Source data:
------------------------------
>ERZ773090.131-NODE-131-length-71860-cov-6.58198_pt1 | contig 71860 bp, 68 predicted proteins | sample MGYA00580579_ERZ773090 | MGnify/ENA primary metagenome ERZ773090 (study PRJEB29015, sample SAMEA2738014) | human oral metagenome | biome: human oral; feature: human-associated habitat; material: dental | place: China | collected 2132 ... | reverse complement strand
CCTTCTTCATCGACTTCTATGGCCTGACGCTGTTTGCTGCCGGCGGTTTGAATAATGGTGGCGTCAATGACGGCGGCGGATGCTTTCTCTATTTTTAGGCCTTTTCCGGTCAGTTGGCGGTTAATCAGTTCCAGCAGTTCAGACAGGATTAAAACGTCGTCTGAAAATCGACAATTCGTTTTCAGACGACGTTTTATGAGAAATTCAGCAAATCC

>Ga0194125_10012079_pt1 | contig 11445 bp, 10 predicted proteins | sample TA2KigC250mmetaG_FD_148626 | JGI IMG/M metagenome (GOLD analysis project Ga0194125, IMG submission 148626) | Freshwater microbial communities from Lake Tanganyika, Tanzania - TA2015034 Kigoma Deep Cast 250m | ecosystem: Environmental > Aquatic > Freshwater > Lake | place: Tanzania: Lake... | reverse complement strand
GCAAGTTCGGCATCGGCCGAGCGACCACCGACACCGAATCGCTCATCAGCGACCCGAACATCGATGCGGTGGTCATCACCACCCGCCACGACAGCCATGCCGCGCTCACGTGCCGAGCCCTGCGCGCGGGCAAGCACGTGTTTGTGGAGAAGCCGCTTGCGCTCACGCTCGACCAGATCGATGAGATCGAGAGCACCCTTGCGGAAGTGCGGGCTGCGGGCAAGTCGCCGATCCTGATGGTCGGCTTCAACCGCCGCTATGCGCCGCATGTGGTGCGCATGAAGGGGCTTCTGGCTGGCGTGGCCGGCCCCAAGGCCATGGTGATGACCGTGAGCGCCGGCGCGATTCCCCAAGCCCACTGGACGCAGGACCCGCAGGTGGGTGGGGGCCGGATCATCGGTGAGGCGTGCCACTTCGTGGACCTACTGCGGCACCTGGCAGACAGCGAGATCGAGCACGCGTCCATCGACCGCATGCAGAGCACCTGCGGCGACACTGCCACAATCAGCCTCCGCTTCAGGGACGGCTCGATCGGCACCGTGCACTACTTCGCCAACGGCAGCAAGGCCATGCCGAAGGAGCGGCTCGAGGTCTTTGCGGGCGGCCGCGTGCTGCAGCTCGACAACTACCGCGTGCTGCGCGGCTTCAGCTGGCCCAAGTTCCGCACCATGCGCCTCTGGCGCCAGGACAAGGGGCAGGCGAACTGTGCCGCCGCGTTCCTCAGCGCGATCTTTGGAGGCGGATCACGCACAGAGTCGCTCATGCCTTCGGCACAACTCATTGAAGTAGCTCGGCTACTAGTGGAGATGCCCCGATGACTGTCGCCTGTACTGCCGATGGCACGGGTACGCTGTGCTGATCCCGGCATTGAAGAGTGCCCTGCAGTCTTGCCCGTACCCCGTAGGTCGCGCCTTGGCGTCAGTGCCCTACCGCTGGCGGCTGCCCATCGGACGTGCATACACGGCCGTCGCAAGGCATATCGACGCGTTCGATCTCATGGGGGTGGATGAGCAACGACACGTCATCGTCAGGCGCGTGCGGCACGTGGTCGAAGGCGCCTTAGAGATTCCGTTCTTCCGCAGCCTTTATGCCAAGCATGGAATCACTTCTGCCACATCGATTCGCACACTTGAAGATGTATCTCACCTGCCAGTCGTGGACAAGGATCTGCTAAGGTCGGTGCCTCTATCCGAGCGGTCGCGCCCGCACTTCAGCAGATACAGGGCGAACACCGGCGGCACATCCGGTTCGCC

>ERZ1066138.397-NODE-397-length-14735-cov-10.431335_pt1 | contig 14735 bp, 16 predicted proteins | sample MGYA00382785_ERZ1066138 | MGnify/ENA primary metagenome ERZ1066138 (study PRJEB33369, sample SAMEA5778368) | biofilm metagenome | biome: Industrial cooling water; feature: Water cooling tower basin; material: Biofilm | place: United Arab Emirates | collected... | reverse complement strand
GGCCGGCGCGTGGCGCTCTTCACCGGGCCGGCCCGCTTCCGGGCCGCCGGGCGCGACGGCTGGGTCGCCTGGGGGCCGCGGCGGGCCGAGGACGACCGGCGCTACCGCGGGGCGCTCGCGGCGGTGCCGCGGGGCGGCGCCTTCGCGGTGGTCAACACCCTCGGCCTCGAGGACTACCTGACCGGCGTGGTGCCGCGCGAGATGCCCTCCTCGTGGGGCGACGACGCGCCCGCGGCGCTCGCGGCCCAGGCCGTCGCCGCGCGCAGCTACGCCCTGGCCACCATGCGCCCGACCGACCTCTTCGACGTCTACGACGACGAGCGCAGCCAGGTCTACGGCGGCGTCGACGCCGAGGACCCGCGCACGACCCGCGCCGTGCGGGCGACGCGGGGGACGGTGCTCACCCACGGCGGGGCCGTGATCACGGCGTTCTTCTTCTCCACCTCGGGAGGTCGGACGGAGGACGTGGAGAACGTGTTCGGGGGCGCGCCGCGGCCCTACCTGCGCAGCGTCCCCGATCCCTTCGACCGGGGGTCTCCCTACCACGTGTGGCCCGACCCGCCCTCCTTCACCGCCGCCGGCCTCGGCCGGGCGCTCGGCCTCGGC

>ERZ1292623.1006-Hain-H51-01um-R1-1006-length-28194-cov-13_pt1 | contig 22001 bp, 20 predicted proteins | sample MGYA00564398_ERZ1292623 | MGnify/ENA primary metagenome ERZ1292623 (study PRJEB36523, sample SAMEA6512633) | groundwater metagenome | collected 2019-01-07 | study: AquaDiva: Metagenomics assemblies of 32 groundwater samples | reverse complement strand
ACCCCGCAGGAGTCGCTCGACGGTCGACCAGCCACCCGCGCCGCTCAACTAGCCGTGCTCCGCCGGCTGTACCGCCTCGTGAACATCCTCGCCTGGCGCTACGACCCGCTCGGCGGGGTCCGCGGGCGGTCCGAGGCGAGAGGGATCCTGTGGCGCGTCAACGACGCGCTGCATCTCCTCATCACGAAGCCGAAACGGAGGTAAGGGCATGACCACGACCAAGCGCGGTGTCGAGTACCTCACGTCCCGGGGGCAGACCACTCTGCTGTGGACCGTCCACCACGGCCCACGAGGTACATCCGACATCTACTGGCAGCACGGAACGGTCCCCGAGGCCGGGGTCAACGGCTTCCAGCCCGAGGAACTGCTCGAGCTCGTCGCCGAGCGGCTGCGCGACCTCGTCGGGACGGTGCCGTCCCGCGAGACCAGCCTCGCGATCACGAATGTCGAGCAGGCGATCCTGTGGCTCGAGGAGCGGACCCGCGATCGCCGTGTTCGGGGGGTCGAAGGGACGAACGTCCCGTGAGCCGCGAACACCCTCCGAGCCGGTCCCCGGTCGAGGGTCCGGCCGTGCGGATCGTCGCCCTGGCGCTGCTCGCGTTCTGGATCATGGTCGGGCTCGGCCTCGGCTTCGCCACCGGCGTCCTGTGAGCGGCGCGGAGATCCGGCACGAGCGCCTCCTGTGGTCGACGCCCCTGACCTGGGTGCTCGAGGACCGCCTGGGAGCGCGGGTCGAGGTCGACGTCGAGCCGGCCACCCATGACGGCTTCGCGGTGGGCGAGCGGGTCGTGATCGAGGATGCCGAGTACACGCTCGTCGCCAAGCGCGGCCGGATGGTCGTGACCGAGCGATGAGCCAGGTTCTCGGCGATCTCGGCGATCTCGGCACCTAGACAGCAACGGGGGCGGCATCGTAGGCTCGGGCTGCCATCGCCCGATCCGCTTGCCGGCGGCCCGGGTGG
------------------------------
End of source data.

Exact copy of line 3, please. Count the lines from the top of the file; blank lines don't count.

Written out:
>Ga0194125_10012079_pt1 | contig 11445 bp, 10 predicted proteins | sample TA2KigC250mmetaG_FD_148626 | JGI IMG/M metagenome (GOLD analysis project Ga0194125, IMG submission 148626) | Freshwater microbial communities from Lake Tanganyika, Tanzania - TA2015034 Kigoma Deep Cast 250m | ecosystem: Environmental > Aquatic > Freshwater > Lake | place: Tanzania: Lake... | reverse complement strand